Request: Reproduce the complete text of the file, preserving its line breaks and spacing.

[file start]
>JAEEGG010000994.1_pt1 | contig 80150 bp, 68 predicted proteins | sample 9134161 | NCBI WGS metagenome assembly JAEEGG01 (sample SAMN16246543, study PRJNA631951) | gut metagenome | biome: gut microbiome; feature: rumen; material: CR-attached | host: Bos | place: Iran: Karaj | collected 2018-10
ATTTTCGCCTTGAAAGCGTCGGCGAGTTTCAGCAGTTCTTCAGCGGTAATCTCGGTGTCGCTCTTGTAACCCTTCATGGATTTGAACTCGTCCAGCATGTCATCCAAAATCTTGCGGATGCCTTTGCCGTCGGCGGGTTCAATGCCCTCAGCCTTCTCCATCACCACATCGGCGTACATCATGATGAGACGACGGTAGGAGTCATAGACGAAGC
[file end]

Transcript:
>JAEEGG010000994.1_pt1 | contig 80150 bp, 68 predicted proteins | sample 9134161 | NCBI WGS metagenome assembly JAEEGG01 (sample SAMN16246543, study PRJNA631951) | gut metagenome | biome: gut microbiome; feature: rumen; material: CR-attached | host: Bos | place: Iran: Karaj | collected 2018-10
ATTTTCGCCTTGAAAGCGTCGGCGAGTTTCAGCAGTTCTTCAGCGGTAATCTCGGTGTCGCTCTTGTAACCCTTCATGGATTTGAACTCGTCCAGCATGTCATCCAAAATCTTGCGGATGCCTTTGCCGTCGGCGGGTTCAATGCCCTCAGCCTTCTCCATCACCACATCGGCGTACATCATGATGAGACGACGGTAGGAGTCATAGACGAAGC